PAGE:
Mayor Thomas Menino’s decision not to run for reelection after 20 years has some local officials reflecting on his legacy while considering the possibility of running in election that suddenly looks like a free-for-all. City Councilors Felix Arroyo and Mike Ross, state Sen. Sonia Chang-Díaz, state Rep. Jeffrey Sánchez and Suffolk County criminal courts clerk Maura Hennigan are among those who did not rule out a mayoral campaign in Gazette interviews this morning. State Rep. Russell Holmes told the Gazette he will not run.
“Today is really about our mayor,” said Ross, who lives in and represents Mission Hill, deflecting questions about whether he will run. “There is plenty of time to talk about my plans and other people’s plans.”
“Today’s about the mayor,” said Sánchez, who represents Mission Hill, repeatedly declining to comment on whether he is considering a run.
Arroyo also declined to comment on the record about the possibility of running for mayor, similarly adding that today is about honoring Menino. “He deserves that,” Arroyo said.
“I’m humbled to be considered [as a potential candidate],” said Chang-Díaz said. “I see why anyone who cares about good government would take a look at the seat.” Like other officials, Chang-Díaz echoed the idea of this being Menino’s day and said everyone should take time to “pause and reflect” about the change.
A run is “not something I’m planning on, but you never want to rule anything out,” said Hennigan, a former city councilor who ran unsuccessfully against Menino in 2005.
“I am not interested in running,” said Holmes, a Mattapan resident who also represents parts of Dorchester, Hyde Park, JP and Roslindale.
City Councilor Tito Jackson, who represents part of Mission Hill, was not immediately available for an interview. But his office released a written statement reading, “Today is Tom Menino’s day. After serving the City for more than 20 years, the mayor has earned all the love and gratitude we can give him. His staff, who helped Mayor Menino change Boston for the better, are in our hearts as well.”
At-large City Councilor Ayanna Pressley also was not immediately available for an interview, but released a written statement saying in part, “I am grateful for his tenacious fight for youth jobs, for his focus on public health, for creating Main Streets—the list goes on. Mayor Menino has made an immeasurable impact on this City and there’s no doubt he will continue to do so for many more years.”
Most of those officials shared their thoughts about Menino’s impact on the city.
Ross called Menino “the political equivalent of [Boston sports legends] Ted Williams, Larry Bird and Bill Russell rolled into one.”
“Mission Hill and Jamaica Plain achieved a renaissance under the mayor,” said Ross. “He managed to take care of the neighborhoods while downtown thrived.”
“He’s laid the foundation for the future of this city,” Sánchez said. “The city was in a completely different place back in the early ’90s. He turned the city around.”
Sánchez pointed to such projects as the demolition and reconstruction of the Mission Main public housing development in Mission Hill, where he grew up, and the massive redevelopment of Jackson Square on the JP/Roxbury border that once dismissed as a “pipe dream.”
“This is like a meteor hit Boston politics,” Arroyo said of Menino’s surprise decision, adding he had no prior warning of it. “He got sworn in as mayor when I was 14 years old,” Arroyo said. “I believe our city’s in a better place than we were 20 years ago. He deserves tremendous credit.”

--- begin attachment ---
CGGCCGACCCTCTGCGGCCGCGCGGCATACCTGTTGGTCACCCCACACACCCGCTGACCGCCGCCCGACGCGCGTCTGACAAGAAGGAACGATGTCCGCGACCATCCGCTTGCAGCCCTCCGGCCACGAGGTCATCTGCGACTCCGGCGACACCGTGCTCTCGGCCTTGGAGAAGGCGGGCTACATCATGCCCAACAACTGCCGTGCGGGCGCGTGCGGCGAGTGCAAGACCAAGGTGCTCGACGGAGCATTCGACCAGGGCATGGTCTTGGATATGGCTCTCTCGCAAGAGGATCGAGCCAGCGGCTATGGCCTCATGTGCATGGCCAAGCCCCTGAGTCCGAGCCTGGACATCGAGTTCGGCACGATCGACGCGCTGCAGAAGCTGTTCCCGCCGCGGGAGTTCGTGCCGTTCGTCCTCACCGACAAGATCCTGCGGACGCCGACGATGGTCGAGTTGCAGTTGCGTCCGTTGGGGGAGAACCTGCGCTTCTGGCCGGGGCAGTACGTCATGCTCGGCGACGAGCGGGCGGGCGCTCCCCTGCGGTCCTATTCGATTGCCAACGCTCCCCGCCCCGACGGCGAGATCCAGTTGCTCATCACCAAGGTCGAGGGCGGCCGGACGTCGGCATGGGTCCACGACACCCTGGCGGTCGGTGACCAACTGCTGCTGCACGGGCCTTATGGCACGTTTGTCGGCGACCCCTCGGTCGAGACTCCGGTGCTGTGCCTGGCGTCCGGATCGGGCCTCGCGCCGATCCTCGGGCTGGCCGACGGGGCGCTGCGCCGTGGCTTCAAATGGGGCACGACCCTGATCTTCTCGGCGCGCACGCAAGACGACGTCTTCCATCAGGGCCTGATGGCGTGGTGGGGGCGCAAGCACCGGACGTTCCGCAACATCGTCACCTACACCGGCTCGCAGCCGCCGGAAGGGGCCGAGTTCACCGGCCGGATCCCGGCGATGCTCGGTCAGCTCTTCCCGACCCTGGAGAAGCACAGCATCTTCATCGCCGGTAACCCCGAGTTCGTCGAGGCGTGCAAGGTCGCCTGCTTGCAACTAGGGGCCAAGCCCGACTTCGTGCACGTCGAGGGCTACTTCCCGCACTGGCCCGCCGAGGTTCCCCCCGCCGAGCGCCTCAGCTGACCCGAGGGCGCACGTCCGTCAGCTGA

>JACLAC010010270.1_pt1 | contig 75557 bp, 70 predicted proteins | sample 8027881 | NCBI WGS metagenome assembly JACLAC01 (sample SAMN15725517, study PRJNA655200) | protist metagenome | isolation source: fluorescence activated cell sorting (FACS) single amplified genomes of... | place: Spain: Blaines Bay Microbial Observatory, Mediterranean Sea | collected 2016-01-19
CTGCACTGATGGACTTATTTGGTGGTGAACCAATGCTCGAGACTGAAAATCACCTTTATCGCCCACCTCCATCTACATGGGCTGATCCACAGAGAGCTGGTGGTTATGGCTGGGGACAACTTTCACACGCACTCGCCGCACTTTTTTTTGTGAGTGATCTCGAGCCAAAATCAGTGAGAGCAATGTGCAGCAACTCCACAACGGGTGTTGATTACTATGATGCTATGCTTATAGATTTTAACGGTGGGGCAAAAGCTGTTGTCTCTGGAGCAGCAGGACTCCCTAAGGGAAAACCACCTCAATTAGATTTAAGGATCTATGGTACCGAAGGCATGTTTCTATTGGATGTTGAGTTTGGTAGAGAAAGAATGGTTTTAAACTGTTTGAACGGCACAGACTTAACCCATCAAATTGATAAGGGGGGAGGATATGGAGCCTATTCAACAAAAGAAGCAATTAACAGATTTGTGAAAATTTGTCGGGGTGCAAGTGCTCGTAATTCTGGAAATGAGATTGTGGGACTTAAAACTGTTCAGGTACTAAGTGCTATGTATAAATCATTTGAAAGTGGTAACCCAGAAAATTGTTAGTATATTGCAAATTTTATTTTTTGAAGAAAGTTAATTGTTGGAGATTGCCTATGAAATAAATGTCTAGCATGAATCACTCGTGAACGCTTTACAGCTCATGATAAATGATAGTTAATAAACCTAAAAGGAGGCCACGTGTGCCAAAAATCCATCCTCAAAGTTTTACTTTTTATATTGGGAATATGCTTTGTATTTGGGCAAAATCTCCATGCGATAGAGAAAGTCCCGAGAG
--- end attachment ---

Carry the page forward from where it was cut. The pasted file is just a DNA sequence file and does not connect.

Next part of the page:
While avoiding mention of his own possible candidacy, Arroyo did express excitement about the upcoming mayoral race in general. “The city’s going to have a conversation about how we move forward and what kind of leader we want… We haven’t had a conversation like that in a long time,” Arroyo said. “I’m looking forward to being part of it, and I hope everybody in the city is going to engage [in it].”
Chang-Díaz had added surprise about Menino’s decision because she is traveling, visiting Washington, D.C. on a largely personal trip, she said. She asked the Gazette for details of Menino’s speech announcing he will not run.
Noting a recent poll that showed that more than half of Boston residents have met the mayor personally, as well as his high approval rating, Chang-Díaz said, “That sets an extremely high bar for the accessibility of a big-city mayor.” She added that Menino loves the city and “I’m really glad to hear that love is reciprocated” in today’s outpouring of fond memories about the mayor.
Hennigan said she was “very surprised” by Menino’s decision not to run. “I don’t think he would give it up easily,” she said, adding she hopes he will enjoy the chance to spend more time with his family.
Hennigan, who also served alongside Menino when he was a city councilor, recalled working with him on such projects as building JP’s police station and rehabbing Jamaica Pond Park in JP.
“We agreed and disagreed on a number of issues, but he gave his service. My hat’s off to him,” said Hennigan.
Hennigan added that she hopes the campaign resembles the 1983 campaign, the last time there was a race for an open Mayor’s Office. That race was famous for hundreds of forums around the city, a bevy of candidates, and meaningful debates between winner Raymond Flynn and respected activist Mel King. Recalling the “excitement and community engagement” of that race, Hennigan said, “The city deserves that.”
“It was great, because he thought of the city before himself,” Holmes said of Menino’s decision, explaining how his move now leaves time for new leaders to emerge and a smooth transition to happen.
“He’s probably the greatest mayor in the history of the city,” Holmes said. “I can’t think of a greater mayor when you think of the entire country.”
Other local elected officials could not immediately be reached for comment.